As an ex-townie it surprised me how many conversations here concern fences. I’m learning about fences though. When I tried to follow potatoes with brassicas for winter, no sooner were my seedlings planted than rabbits (who ignored the poisonous potatoes) ripped them out.
It’s not just rabbits, chooks strip vege patches bare. We thought a “raised” bed would deter them. They had the bed raked clean within hours of my first planting. Two-strand wire didn’t deter them. Now we have chicken wire on stout uniposts, and so far it’s working…
As a townie, I naïvely thought farm fences kept animals in. Deer fencing is tall because deer jump, cattle fences are low but strong because that keeps cattle in… The neighbour’s bull taught us differently. He visited our steers, teaching them to fence-crash. Watching a half-tonne steer clear a gate and charge off into the wild green yonder, you know fences encourage animals to stay home. They cannot make them.
An electric outrigger may stop cattle, but electric doesn’t work with sheep. For a year or so, nine wire with battens seemed enough, our little flock stayed home. Till Harry, our Wiltshire wether, got spooked. We’re not sure how he did it. He jumps well, but he’s a heavy hogget, and he’s pretty big, so could he squeeze between tight wires?
As I’ve learned, I’ve become more ambitious, from touching up fences with electric wires to building my own. A big flat paddock divided in two. Beau, our Arapawa ram, had other ideas. He took a dislike to the gate post. First he dislodged the stay, then the post itself (helped by all that tension on the wires) was easily butted into submission.
Actually it’s no wonder conversations keep turning to fences…
Different people grow their own vegetables, or fruit, for different reasons. For some it’s crispness and taste, nothing beats tender garden-fresh salads, “truss tomatoes” from the shop can’t quite capture the vivid fresh smell and taste of ones ripened outside your window. Others like to know they are not eating chemicals, or at least what chemicals they are eating. There’s also the satisfaction of knowing that you are providing for your own basic needs.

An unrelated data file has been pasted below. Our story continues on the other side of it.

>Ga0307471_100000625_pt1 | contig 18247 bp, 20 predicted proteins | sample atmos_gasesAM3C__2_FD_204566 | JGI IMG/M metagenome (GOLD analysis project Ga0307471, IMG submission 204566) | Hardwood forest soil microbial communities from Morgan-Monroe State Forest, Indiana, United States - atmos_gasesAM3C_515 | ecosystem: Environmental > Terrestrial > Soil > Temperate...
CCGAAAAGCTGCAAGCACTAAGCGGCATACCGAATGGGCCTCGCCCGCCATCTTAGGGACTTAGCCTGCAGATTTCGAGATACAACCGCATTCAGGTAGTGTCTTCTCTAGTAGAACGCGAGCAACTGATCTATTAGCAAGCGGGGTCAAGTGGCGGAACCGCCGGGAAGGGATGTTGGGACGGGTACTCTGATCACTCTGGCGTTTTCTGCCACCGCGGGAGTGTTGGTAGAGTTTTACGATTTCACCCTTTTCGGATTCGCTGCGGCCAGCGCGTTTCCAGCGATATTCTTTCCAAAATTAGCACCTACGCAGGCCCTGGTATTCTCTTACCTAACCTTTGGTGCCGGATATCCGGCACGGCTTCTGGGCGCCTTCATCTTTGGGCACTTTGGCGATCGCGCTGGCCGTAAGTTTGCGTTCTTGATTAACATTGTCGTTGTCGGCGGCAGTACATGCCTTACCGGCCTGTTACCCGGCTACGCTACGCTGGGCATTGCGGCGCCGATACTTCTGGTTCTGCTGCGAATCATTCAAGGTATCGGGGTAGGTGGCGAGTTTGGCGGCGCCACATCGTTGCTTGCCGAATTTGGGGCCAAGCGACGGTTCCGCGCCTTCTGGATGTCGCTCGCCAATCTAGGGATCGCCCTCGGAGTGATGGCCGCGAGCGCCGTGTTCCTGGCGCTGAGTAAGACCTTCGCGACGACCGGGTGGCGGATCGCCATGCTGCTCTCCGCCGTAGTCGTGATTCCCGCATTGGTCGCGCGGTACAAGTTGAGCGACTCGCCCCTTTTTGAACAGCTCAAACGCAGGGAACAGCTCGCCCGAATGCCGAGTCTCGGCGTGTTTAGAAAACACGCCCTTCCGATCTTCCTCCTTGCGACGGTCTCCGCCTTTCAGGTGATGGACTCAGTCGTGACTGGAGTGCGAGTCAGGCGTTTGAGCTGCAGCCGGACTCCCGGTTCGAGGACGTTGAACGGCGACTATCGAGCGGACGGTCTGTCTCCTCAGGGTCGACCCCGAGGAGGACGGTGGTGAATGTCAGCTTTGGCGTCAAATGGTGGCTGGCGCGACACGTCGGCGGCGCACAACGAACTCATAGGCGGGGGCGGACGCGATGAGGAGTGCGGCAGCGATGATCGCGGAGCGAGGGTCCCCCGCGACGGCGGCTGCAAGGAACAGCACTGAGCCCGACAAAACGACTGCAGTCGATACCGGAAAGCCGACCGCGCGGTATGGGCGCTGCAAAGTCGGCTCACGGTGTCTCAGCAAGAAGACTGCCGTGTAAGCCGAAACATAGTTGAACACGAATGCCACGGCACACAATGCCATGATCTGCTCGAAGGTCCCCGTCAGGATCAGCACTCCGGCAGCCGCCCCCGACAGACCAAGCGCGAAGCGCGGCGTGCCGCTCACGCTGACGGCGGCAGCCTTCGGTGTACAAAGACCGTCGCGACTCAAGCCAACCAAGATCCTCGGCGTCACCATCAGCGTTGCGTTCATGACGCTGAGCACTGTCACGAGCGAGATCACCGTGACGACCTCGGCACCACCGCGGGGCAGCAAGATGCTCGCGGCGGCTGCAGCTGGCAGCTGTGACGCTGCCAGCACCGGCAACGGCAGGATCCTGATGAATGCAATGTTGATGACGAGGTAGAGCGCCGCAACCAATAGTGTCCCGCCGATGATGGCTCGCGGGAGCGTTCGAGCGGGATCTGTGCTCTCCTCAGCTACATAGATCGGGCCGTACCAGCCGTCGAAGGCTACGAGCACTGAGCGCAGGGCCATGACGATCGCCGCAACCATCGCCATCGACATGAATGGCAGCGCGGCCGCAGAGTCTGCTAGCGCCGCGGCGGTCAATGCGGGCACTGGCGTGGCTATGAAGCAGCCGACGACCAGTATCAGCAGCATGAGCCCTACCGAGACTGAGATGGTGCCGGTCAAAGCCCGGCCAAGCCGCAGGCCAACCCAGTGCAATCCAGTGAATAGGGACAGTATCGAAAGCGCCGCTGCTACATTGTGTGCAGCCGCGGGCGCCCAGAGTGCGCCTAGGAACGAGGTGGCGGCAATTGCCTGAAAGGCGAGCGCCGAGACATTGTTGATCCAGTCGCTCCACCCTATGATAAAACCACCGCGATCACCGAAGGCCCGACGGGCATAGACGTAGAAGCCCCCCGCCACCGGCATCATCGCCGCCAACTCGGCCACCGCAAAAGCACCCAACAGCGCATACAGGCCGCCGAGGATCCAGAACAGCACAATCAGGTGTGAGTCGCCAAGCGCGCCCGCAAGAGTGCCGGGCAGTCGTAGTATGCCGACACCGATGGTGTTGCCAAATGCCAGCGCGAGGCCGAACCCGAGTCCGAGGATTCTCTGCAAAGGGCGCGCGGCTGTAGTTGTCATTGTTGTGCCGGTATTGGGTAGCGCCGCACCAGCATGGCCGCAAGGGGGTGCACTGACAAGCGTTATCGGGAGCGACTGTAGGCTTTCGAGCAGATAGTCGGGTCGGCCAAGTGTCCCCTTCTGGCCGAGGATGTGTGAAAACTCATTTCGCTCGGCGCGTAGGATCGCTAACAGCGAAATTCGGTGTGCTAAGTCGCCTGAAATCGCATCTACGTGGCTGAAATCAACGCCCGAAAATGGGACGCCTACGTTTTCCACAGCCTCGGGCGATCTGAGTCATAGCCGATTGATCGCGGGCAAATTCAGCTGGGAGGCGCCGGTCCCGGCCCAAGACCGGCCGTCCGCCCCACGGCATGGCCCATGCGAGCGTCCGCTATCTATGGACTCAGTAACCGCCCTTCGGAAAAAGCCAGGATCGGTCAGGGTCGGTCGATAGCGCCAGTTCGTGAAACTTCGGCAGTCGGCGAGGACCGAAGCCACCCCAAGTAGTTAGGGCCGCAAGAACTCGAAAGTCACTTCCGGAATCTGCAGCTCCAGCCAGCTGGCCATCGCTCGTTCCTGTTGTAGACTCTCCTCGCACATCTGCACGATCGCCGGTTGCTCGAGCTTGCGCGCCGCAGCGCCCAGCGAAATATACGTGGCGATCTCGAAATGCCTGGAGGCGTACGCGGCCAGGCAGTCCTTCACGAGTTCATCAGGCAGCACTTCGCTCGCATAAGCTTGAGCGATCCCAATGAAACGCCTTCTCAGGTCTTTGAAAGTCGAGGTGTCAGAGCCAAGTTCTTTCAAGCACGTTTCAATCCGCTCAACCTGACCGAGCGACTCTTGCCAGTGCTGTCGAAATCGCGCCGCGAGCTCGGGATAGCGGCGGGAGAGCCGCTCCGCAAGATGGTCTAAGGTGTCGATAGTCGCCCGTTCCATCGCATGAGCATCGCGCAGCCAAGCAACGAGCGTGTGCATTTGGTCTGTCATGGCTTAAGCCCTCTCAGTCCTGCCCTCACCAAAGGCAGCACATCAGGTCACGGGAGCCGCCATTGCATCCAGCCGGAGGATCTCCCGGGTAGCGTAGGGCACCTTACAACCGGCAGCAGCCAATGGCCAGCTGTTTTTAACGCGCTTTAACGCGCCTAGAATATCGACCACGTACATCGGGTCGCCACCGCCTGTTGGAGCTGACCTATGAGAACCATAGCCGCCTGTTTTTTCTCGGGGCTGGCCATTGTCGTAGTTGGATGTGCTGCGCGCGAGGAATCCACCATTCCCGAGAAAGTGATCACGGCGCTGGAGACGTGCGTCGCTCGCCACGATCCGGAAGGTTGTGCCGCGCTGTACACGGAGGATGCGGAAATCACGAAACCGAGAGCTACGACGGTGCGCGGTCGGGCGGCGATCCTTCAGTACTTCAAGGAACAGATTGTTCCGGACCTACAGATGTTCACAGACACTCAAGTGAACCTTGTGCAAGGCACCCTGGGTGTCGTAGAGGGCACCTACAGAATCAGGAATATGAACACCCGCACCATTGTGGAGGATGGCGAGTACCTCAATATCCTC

Likewise everyone has different ideas of scale. Some start small, a pot or two of lettuces and parsley on the deck, or even window-sill. Others are extremists. A couple of years before “The Good Life”, I dug up the lawns of our small-town quarter-acre, and planted a huge range of veges.
Whatever your reasons, and whatever the scale of your “plot”, sharing ideas, triumphs and failures helps. Back in the 70s, I learned so much and avoided many silly mistakes by listening to the “old guy” across the road who had been growing his own since before the war.
It still helps to chat with others, and since our climate (We reckon it’s 2 degrees cooler than Barkes Corner, where we are. What’s your estimate?) and soil are different from what they have in town, it makes sense to meet others locally. That’s why the “Food Growers Group” that we have been part of for a couple of years now was started. As well as sharing ideas and experience over a cuppa monthly, we get to see other people’s patches, and we often share seedlings as well as failures and successes. It’s a great idea and worth doing elsewhere.